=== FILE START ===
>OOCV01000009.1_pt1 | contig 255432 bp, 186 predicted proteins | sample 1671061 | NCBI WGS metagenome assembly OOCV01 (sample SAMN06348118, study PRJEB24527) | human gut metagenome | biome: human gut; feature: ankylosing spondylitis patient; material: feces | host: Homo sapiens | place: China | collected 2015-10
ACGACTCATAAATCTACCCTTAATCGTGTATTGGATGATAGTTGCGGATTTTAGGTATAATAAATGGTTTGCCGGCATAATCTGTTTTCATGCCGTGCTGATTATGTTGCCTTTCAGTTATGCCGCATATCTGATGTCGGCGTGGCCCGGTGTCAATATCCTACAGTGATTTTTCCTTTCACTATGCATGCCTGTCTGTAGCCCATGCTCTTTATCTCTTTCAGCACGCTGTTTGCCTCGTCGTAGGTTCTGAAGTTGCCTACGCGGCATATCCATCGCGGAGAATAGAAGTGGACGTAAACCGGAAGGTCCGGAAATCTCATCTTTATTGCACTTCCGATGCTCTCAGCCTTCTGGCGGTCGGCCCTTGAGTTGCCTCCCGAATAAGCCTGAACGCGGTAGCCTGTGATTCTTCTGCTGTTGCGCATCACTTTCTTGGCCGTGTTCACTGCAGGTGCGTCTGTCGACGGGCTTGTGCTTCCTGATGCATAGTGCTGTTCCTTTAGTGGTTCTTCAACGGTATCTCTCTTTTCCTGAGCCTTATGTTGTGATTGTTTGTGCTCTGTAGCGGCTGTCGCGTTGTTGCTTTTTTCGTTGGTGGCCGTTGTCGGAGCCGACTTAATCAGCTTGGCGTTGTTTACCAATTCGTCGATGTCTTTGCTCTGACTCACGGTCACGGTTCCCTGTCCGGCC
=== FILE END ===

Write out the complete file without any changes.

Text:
>OOCV01000009.1_pt1 | contig 255432 bp, 186 predicted proteins | sample 1671061 | NCBI WGS metagenome assembly OOCV01 (sample SAMN06348118, study PRJEB24527) | human gut metagenome | biome: human gut; feature: ankylosing spondylitis patient; material: feces | host: Homo sapiens | place: China | collected 2015-10
ACGACTCATAAATCTACCCTTAATCGTGTATTGGATGATAGTTGCGGATTTTAGGTATAATAAATGGTTTGCCGGCATAATCTGTTTTCATGCCGTGCTGATTATGTTGCCTTTCAGTTATGCCGCATATCTGATGTCGGCGTGGCCCGGTGTCAATATCCTACAGTGATTTTTCCTTTCACTATGCATGCCTGTCTGTAGCCCATGCTCTTTATCTCTTTCAGCACGCTGTTTGCCTCGTCGTAGGTTCTGAAGTTGCCTACGCGGCATATCCATCGCGGAGAATAGAAGTGGACGTAAACCGGAAGGTCCGGAAATCTCATCTTTATTGCACTTCCGATGCTCTCAGCCTTCTGGCGGTCGGCCCTTGAGTTGCCTCCCGAATAAGCCTGAACGCGGTAGCCTGTGATTCTTCTGCTGTTGCGCATCACTTTCTTGGCCGTGTTCACTGCAGGTGCGTCTGTCGACGGGCTTGTGCTTCCTGATGCATAGTGCTGTTCCTTTAGTGGTTCTTCAACGGTATCTCTCTTTTCCTGAGCCTTATGTTGTGATTGTTTGTGCTCTGTAGCGGCTGTCGCGTTGTTGCTTTTTTCGTTGGTGGCCGTTGTCGGAGCCGACTTAATCAGCTTGGCGTTGTTTACCAATTCGTCGATGTCTTTGCTCTGACTCACGGTCACGGTTCCCTGTCCGGCC